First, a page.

Fear of fluoride--More bark than bite?

Despite numerous studies confirming the benefits and safety of fluoridation, there remains considerable opposition to this important public health measure. In BC only 11% of homes have fluoridated water. Due to unfounded fears about its harmful effects, some communities have stopped water fluoridation and subsequently experienced an increase in incidences of tooth decay. Many patients are concerned about fluoride and there is much misinformation on the topic.[1,2] For those of us in practice, answering patients’ concerns on this issue can be daunting, particularly if we are presented with some of the published “evidence” that fluoride is harmful.

Part of the problem is that there are in fact published reports of harm from fluoride, and occasionally individuals with genuine scientific or medical/dental credentials will make statements opposing fluoridation. This does not mean these claims are true, and one might ask why the vast majority of qualified scientists do not agree with the interpretation of the evidence adopted by the anti-fluoridation camp.[3]

We know that there is no such thing as a free lunch; any measure carries some risks. However, we also know that any time a health measure is studied repetitively, some studies will show false positive or negative results simply because of poor design or just by chance. In addition, many “findings of harm” may be insignificant, inaccurate, or simply taken out of context—a situation similar to the ongoing popular debate about childhood immunizations.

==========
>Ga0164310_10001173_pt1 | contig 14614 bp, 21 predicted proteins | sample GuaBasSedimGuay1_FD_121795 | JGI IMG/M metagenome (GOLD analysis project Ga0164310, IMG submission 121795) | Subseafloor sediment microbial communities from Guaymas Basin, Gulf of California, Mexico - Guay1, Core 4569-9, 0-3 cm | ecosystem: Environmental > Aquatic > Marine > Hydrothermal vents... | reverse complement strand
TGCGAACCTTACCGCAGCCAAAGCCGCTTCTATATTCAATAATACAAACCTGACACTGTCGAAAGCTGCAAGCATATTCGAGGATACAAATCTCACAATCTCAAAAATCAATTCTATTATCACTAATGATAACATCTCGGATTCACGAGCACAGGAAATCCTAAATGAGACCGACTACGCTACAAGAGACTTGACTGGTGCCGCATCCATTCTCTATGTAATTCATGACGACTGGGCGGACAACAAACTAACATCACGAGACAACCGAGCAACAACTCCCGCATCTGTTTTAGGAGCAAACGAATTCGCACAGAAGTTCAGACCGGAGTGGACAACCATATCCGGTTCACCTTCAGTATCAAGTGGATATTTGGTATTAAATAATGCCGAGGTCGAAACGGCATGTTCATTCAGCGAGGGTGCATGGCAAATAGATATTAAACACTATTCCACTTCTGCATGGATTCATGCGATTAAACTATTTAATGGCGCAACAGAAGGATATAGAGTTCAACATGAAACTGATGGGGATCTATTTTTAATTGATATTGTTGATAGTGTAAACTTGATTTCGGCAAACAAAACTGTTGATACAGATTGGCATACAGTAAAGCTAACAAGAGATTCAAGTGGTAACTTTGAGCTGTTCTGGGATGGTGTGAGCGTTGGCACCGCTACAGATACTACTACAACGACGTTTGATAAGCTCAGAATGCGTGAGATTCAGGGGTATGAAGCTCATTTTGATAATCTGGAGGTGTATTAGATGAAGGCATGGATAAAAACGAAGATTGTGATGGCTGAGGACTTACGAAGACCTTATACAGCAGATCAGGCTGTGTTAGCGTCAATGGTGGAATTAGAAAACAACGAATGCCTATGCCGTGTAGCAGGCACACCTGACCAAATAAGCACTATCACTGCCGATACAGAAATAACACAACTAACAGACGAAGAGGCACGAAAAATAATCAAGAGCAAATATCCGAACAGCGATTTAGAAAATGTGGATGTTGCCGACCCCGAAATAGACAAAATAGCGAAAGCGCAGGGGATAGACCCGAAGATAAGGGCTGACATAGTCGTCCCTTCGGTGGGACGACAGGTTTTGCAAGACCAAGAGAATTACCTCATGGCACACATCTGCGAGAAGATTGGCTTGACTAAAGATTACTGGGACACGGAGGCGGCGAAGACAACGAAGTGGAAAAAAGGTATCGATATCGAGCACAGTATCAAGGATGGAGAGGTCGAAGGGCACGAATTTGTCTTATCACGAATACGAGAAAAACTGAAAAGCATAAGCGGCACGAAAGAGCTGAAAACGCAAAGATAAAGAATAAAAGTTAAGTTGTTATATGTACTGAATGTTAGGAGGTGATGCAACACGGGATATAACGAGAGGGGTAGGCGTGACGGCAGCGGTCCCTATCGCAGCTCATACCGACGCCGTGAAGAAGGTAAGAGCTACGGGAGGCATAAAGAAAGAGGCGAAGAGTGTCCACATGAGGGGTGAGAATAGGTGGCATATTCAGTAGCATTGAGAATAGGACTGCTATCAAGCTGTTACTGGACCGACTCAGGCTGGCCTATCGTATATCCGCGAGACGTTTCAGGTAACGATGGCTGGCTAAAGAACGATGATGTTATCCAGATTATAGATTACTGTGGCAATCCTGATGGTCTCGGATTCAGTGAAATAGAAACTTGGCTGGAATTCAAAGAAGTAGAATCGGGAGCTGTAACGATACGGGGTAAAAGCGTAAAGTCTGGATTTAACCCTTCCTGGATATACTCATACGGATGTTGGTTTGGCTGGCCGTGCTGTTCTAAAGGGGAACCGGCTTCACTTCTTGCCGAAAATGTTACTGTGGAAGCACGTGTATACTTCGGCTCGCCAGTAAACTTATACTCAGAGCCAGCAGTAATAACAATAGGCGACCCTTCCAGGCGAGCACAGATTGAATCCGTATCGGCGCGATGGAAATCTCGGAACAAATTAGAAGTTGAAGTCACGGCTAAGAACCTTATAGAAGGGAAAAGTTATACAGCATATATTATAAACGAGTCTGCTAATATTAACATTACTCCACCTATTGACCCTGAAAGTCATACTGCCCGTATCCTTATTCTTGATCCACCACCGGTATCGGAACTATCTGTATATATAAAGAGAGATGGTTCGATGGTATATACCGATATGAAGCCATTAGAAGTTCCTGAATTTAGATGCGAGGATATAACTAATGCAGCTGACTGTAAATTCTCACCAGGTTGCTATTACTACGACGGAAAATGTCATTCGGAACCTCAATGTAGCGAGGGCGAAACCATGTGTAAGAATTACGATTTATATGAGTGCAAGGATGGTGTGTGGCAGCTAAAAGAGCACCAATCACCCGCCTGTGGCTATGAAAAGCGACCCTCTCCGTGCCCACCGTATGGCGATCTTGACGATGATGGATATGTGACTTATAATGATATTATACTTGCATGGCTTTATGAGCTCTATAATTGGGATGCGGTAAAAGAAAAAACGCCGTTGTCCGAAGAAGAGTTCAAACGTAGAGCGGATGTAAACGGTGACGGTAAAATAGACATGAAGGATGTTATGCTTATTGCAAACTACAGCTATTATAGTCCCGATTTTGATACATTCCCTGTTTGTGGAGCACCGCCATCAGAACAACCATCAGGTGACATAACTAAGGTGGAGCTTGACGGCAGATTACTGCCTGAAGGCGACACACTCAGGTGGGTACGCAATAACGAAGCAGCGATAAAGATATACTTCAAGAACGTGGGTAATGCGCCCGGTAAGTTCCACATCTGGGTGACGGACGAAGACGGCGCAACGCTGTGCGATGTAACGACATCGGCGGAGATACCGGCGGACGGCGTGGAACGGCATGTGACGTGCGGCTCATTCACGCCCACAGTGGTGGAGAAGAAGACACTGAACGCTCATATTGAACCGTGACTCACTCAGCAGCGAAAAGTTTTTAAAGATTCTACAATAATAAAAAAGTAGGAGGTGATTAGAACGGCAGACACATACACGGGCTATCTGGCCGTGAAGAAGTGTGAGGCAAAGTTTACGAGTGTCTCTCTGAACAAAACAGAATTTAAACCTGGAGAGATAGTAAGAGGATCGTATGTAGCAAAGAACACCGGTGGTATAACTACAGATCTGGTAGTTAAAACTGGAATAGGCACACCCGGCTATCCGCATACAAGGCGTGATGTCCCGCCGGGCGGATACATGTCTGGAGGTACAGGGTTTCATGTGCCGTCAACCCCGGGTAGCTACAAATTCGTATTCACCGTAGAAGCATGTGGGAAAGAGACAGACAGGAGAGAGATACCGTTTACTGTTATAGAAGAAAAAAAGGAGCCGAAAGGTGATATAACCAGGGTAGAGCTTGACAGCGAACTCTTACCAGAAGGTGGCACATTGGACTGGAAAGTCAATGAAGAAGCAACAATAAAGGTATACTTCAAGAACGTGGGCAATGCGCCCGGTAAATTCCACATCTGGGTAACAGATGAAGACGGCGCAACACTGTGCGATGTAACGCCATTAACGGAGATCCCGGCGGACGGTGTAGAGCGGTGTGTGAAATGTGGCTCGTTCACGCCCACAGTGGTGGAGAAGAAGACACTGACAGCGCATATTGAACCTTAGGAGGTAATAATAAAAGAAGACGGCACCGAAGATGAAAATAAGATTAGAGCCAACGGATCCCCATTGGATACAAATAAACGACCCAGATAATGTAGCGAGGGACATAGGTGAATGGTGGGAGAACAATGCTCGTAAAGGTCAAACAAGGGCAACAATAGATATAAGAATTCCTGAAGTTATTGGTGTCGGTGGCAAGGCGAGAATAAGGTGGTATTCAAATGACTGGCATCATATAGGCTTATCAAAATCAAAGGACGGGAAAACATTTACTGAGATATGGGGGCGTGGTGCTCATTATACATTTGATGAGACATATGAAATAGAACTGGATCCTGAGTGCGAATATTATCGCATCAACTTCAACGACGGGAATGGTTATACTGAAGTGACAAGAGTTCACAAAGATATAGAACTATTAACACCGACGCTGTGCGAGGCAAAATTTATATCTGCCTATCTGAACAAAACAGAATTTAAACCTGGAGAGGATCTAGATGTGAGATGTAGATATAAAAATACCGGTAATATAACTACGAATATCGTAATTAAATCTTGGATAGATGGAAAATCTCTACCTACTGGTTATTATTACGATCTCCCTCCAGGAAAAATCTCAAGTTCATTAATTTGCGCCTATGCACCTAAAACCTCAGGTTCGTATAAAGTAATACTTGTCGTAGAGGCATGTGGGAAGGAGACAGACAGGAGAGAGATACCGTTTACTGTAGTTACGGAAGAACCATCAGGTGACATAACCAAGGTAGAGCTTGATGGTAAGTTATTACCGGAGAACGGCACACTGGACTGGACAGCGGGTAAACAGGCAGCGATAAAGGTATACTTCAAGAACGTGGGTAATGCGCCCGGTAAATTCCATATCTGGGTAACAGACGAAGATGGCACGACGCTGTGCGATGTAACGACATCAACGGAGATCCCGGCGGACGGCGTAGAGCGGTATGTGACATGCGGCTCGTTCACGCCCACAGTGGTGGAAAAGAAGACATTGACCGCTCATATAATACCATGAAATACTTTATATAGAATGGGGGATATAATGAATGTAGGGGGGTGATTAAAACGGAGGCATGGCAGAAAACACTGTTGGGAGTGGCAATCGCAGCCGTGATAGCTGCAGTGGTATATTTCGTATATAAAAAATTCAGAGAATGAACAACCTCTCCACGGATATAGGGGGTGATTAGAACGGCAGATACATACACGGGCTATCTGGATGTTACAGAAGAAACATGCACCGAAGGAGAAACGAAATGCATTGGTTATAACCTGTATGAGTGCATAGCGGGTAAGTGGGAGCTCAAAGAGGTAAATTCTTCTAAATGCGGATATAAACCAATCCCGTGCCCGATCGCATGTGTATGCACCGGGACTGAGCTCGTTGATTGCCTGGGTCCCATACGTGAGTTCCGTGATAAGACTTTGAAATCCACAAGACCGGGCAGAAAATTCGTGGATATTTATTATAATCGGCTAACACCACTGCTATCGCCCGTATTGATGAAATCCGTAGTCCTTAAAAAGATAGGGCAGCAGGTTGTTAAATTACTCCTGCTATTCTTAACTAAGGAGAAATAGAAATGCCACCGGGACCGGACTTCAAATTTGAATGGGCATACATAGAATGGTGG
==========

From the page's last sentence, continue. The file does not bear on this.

Benefits of water fluoridation

Extensive research done over the past 50 years shows that fluoridation of public water supplies is a safe, effective, and low-cost way to reduce tooth decay and improve dental health for people of all ages.

Studies show that children who drink fluoridated water can expect to have up to 35% less decay than those who drink non-fluoridated water. The strong teeth children develop by using fluoridated water last throughout adult life. As adults, they will have fewer cavities or missing teeth.

Adults who drink fluoridated water can also expect to have less tooth decay.

All patients then, including children, face a greater risk from not having fluoride than from being exposed to the small quantities recommended.

Risks of water fluoridation

At the recommended levels of fluoridation and supplementation (see Resources), the only real (and small) risk is dental fluorosis. This is a mottling of the teeth due to fluoride exposure and is a dose-related condition. At the recommended water levels (0.7–1.2 ppm), at worst, it is a minimal cosmetic problem (white specks on teeth) that can be dealt with easily. Higher levels of fluoride exposure can be associated with brown discoloration or pitting of tooth enamel—neither of which is thought to be a threat to tooth function or longevity. This same fluoride can appear in skeletal bone but has not been proven to cause increased fracture risk.

However, anything taken in excess, even oxygen, is a poison. Acute toxicity from fluoride produces nausea, vomiting, diarrhea, abdominal pain, seizure, cardiac arrhythmias, and coma.[4] These effects only ever occur at levels far in excess of those found in fluoridated water.